once have been a comely woman, but the drowsiness of the sickness had
already brought out the animal in her face.  Her ornaments of very thin
soft gold shewed that she was the wife of an important person; she may
perhaps have been the chief's favourite.  She did not understand
Merrylegs' dialect, nor he hers.  Possibly, as sometimes happens in the
disease, she had no complete control over her tongue.  Roger thought
that she might be thirsty.  He poured water for her.  She did not
drink.  It occurred to Roger then that she might be welcoming the
disease, giving way to it without a struggle, after losing husband and
child.  He could see that she had had a child, and there was no child
there.  "Poor woman," he said to himself.  "Poor wretch."  They went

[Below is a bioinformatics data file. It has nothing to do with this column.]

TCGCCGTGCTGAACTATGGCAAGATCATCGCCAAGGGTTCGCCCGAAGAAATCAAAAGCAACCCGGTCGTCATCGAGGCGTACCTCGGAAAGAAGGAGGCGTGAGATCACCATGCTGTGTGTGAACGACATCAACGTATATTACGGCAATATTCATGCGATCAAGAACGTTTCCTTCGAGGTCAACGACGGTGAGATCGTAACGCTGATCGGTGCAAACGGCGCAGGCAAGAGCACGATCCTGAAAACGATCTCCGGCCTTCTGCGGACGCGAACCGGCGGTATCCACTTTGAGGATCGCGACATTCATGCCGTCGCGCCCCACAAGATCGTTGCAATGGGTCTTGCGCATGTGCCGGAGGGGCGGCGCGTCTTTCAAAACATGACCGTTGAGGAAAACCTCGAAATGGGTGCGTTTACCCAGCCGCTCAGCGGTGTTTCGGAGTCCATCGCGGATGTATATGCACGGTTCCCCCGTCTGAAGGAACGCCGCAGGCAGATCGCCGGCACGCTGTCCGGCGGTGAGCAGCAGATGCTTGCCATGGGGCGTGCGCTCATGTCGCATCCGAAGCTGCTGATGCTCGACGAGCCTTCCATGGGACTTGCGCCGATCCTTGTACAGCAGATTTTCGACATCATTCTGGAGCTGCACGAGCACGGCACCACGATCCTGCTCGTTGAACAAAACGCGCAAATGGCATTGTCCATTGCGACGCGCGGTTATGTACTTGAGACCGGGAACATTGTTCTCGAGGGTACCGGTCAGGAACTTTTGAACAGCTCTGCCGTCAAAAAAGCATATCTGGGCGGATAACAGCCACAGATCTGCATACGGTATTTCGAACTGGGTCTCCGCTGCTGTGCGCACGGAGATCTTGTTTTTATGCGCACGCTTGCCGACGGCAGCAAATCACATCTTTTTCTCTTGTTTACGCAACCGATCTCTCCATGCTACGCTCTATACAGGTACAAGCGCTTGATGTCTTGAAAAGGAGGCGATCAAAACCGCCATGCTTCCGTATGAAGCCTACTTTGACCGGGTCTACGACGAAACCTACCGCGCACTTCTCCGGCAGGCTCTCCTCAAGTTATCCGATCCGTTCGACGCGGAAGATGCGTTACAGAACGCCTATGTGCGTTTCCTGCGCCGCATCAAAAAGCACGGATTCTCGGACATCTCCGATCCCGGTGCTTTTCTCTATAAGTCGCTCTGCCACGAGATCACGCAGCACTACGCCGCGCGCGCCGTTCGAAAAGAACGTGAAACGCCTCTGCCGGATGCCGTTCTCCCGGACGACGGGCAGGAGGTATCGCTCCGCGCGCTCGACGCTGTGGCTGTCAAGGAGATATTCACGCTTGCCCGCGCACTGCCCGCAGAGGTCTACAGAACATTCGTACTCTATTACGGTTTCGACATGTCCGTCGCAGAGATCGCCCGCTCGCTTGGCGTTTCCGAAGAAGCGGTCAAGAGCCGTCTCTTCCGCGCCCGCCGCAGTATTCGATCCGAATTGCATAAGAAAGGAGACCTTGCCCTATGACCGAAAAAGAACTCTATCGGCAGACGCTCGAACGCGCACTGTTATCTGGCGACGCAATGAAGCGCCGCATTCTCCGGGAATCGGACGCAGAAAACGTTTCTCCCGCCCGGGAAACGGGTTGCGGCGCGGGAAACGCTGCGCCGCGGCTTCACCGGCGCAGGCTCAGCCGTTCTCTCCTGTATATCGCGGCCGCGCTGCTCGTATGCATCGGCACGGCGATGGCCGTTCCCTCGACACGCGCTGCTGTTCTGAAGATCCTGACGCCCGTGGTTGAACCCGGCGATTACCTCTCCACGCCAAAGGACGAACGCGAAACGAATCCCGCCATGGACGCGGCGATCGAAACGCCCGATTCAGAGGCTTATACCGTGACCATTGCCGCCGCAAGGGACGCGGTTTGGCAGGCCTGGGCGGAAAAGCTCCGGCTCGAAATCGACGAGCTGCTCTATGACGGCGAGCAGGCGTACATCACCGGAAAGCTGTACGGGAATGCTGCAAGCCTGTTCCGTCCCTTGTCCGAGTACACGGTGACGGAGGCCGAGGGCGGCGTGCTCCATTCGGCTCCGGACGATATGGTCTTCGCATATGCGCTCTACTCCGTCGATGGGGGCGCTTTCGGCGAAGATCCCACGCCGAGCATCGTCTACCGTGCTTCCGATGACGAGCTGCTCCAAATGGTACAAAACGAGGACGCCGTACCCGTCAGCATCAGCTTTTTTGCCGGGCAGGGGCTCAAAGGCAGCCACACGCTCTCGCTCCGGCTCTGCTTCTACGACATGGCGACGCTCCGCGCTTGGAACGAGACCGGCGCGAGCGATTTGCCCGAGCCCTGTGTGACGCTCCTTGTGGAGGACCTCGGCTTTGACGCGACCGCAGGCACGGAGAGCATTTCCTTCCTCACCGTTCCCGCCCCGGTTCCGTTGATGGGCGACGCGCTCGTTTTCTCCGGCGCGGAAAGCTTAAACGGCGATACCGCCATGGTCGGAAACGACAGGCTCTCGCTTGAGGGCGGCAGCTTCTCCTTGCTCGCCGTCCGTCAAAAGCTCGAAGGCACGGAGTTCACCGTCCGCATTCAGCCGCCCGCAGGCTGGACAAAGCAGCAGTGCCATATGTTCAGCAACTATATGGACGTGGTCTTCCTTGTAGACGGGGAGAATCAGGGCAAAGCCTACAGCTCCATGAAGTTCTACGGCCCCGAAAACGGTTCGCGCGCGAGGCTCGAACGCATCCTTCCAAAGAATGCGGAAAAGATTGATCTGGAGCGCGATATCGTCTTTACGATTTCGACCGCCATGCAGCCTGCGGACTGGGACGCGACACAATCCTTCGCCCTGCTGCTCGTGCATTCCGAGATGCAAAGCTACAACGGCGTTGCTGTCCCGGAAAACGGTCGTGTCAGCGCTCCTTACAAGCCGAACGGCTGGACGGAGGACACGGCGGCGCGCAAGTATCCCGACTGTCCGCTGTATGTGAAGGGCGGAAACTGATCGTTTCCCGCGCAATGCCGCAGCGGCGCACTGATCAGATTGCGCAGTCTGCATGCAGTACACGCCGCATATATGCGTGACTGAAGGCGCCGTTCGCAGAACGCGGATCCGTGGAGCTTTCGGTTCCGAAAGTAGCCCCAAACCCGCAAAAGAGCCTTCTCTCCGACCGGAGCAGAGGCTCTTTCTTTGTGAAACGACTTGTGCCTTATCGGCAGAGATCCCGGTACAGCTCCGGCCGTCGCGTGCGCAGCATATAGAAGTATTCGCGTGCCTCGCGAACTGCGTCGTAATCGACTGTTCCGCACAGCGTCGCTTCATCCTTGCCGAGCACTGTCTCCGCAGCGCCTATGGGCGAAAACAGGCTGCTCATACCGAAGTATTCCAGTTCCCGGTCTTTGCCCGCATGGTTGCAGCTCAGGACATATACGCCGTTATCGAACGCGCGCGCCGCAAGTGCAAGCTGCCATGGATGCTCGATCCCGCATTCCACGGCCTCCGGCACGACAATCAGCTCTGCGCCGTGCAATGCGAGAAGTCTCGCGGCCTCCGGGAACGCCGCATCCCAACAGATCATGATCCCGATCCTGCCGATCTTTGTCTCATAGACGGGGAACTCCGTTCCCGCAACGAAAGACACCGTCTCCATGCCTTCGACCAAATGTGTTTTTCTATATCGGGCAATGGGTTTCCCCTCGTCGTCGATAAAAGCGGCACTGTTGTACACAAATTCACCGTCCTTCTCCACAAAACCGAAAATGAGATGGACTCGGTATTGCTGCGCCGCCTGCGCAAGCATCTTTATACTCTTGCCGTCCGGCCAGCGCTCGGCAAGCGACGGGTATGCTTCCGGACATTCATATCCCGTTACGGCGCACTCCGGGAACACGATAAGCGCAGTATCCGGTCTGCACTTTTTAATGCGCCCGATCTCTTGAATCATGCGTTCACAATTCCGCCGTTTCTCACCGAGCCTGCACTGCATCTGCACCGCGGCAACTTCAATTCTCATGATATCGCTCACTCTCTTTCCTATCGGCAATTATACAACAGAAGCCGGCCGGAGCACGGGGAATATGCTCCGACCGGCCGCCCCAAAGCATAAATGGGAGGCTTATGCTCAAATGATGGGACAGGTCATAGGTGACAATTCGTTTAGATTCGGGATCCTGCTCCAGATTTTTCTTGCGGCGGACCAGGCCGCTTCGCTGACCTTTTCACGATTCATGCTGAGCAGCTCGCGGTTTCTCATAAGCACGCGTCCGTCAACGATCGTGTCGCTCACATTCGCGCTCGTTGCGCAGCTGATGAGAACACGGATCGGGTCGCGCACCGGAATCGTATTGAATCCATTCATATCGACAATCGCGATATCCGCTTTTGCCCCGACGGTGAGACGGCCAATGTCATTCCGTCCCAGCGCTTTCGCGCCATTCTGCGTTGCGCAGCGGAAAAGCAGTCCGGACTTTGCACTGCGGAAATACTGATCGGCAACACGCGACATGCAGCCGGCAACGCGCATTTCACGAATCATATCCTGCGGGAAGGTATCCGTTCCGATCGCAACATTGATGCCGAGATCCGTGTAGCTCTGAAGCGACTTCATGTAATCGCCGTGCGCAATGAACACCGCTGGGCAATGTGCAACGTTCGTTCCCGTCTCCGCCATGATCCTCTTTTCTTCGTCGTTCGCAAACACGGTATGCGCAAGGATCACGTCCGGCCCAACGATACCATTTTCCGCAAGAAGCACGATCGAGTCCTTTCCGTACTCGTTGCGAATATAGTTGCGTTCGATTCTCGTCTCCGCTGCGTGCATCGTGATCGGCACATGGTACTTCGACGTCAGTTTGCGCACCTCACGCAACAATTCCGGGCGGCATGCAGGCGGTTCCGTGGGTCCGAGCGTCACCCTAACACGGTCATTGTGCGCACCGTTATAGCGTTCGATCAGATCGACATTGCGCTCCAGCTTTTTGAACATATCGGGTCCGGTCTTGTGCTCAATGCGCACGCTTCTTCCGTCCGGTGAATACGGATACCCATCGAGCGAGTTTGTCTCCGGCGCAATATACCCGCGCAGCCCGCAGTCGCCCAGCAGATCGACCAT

out into the open again.

At the further end of the village Roger found evidence which helped him
to make a theory of what had happened.  Just outside the palisade were
the bones of a few bodies, which, as he supposed, were those who had
died, after the first breaking out of the epidemic.  If the epidemic
had begun two months before, as seemed likely, these men and women must
have been dead for about a fortnight.  The sickness and mortality had
steadily increased since then.  The able, uninfected inhabitants, had
at last migrated together.  They had gone off with their arms and
cattle to some healthier place, leaving the infected to die.  He could
make no other explanation.  Many of the huts were deserted.  In others,
still living sleepers lay among corpses.  Three young men, a boy, and
an old man were the liveliest of the remaining inhabitants.  Roger had
only to look at their tongues to see that they, too, were sealed for
death.  The tongue moved from the root with a helpless tremor.  Their
lymphatic glands were swollen.  They themselves were under no delusions
about their state.  The cloud was on them.  They would not speak unless
they were spoken to with some sharpness.  They were gloomily waiting